Like every teacher she knows, Amy Rasmussen lives tired. Leaving feedback for student writers, and reading books to share with teen readers, keeps her up way too late. Add in her 5:30 am workout, and no wonder she’s beat. Amy teaches senior English and AP Language at the home of the Fighting Farmers in North Texas. When she’s not yawning, she’s attending her grandson’s baseball games, trying to quit her online shopping addiction, and writing on this blog. Follow Amy on Twitter @amyrass & @3TeachersTalk; and please join the conversation over on Facebook at Three Teachers Talk.



Building Community Through Tough Conversations

We need to invite conversation into our classrooms, and sometimes that means having controversial conversations. Provocative topics will get anyone talking–we’ve all seen evidence of this in our Facebook feeds–but teens, especially, need to flex their opinion muscles often.

Like any other developmental milestone, kids need a safe place to practice and fail at these skills before they master them. Talk, argument, the subtle art of making claims, supporting them with evidence, and persuading listeners with ethos, pathos, and logos, are developmental milestones. As such, it is our job as educators to provide the safe space needed for that practice.

But as we know, you can’t just leap into the tough conversations a few weeks into the school year–you have to build community, and trust, and a sense of values first.


I happen to think that having those tough conversations is the way to build community.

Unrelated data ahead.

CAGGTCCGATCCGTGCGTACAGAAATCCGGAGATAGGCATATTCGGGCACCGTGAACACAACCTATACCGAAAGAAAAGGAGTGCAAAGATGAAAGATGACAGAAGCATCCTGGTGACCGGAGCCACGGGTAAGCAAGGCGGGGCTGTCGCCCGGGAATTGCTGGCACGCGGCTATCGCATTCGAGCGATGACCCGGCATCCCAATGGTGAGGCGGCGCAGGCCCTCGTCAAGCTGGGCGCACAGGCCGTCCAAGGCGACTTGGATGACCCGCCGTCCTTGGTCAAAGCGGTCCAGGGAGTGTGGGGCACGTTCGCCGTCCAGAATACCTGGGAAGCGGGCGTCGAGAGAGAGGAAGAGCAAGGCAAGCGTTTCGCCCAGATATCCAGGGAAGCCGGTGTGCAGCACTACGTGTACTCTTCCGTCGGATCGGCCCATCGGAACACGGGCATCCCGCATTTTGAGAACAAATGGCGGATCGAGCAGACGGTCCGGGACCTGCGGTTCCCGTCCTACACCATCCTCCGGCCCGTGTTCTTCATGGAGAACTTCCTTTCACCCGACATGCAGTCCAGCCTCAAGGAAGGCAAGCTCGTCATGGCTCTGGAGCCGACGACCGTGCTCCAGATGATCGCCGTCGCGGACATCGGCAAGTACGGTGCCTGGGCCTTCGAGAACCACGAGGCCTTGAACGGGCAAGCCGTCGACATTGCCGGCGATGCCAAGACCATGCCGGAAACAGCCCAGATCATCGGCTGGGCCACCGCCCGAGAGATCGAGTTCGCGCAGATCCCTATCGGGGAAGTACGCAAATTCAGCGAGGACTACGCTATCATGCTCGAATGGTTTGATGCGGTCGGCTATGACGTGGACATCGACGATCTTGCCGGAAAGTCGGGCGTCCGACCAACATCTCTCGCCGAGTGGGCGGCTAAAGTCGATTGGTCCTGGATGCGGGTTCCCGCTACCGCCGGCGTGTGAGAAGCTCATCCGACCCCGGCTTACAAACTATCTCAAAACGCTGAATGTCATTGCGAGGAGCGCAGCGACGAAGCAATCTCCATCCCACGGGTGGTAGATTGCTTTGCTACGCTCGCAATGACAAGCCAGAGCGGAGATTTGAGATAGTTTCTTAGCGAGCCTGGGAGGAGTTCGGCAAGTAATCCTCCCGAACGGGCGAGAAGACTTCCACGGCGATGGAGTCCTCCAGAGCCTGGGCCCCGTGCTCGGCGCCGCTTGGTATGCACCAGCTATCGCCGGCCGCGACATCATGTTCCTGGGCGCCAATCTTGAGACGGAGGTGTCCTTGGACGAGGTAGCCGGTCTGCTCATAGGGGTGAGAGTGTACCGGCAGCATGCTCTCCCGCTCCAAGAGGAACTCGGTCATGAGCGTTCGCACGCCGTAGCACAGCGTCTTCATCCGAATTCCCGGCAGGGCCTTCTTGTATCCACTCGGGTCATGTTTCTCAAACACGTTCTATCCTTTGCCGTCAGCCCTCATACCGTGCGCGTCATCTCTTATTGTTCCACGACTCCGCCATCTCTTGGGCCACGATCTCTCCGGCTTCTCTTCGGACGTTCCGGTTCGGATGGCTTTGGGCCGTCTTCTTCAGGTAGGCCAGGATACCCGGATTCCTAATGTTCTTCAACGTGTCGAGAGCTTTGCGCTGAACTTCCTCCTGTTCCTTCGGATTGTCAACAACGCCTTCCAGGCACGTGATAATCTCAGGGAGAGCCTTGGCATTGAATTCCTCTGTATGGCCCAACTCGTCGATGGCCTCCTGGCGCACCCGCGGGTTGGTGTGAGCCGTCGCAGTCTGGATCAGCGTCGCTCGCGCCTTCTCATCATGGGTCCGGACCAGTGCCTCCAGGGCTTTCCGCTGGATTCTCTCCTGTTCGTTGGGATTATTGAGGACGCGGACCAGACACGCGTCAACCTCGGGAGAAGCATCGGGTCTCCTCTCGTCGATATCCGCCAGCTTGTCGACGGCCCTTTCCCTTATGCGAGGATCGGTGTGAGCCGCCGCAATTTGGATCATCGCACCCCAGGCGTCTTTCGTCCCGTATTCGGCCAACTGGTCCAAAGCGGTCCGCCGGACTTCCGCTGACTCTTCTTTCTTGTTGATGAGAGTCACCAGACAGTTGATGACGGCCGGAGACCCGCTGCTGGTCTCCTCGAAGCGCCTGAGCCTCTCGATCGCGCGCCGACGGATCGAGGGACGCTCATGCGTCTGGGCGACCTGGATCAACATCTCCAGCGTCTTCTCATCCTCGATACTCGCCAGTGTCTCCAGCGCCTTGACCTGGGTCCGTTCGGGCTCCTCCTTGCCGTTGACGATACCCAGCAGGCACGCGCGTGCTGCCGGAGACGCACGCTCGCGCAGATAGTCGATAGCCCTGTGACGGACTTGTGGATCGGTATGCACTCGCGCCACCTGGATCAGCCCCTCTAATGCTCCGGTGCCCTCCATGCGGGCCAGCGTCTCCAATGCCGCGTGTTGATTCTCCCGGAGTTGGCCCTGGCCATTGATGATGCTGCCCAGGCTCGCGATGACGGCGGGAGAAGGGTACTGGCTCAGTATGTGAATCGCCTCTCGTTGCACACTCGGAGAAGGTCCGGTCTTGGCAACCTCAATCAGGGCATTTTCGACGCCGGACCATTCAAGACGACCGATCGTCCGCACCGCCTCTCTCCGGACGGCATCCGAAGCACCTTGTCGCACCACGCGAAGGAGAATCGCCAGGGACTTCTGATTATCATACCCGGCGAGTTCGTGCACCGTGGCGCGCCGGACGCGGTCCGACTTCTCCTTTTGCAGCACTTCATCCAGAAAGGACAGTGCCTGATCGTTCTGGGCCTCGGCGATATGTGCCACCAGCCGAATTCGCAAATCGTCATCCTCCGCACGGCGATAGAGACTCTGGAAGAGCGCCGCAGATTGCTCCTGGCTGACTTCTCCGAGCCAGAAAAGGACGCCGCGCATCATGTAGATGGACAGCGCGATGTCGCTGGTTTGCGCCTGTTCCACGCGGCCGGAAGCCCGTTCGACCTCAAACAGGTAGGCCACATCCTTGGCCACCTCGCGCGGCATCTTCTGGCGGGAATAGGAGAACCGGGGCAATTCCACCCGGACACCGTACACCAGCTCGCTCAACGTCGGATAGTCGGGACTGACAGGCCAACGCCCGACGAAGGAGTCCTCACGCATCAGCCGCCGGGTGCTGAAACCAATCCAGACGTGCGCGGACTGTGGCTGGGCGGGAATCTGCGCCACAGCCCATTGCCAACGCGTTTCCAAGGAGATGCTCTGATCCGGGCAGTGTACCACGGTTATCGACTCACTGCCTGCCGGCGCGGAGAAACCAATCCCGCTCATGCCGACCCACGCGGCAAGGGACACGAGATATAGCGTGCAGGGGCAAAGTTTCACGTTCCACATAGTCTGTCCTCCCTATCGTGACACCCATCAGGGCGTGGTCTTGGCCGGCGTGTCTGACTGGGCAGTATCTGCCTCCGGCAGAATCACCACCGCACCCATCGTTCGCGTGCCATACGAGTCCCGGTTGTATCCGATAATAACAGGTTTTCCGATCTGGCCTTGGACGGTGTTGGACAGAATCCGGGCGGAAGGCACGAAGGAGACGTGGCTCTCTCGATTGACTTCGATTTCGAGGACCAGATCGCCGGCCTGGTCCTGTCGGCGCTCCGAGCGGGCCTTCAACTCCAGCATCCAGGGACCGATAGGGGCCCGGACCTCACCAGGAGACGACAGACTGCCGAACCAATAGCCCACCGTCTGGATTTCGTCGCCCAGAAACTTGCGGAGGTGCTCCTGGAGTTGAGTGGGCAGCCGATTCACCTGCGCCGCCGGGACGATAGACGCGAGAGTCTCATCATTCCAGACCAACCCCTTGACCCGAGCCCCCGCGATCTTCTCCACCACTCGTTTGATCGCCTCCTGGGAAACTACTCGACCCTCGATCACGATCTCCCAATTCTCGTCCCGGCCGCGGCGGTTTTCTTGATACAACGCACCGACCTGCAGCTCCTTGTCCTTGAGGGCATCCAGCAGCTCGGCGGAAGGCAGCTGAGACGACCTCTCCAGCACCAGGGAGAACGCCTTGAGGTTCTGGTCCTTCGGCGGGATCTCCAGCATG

We have to read, think, and write what matters in classrooms. So last Friday, my preservice teachers and I unpacked a tough topic: institutional racism in education. We didn’t just leap in and invite uninformed debate–instead, we did lots of work before our conversation to help us navigate the waters we were about to enter.

First, we read.  Our assigned reading for the week was Peggy McIntosh’s “White Privilege: Unpacking the Invisible Knapsack.” A women’s studies scholar, McIntosh coined the term “privilege” in the late 80s, when this article was published. It’s a thoughtful read, strengthened by its narrative of McIntosh’s discovery about her previously-unseen privilege.

We drafted our thinking in pairs. After reading, students wrote one-pagers about their thinking and submitted them to our class Google Drive. Each student has a critical friend this semester, so they receive feedback on their thinking from both me and a peer. These low-stakes spaces for thinking help students get their initial reactions down on paper

Screen Shot 2017-09-25 at 8.27.30 AM.png

We talked. To open our conversation, I asked students to speak generally about what surprised or interested them about McIntosh’s writing. Many students volunteered ways in which they agreed with McIntosh, but a brave few spoke about how they weren’t so sure about her claims. One student even prefaced his comments with, “I feel like kind of a douchebag for even thinking this, but I’m going to say it.” I thanked him for his willingness to be honest, and that opened the floodgates for other students to share more readily.

We extended and re-drafted our thinking. After several minutes of back-and-forth, I presented students with a variety of other points of view on this same topic in the form of quotes about institutional racism and white privilege. I asked students to read and respond to one quote anonymously via Post-its.


They did this, then passed their Post-it laden quote to the next table, who read both the quotes and comments and added their thinking.


We continued in this vein, then talked in small groups about what the post-its said, negotiating agreement or disagreement with each writer, then conversing about the ways our own opinions had evolved.

We left the conversation unfinished. Because how can you really ever arrive at a definitive understanding of any topic so complex? Our thinking must keep evolving. I have several next steps in mind.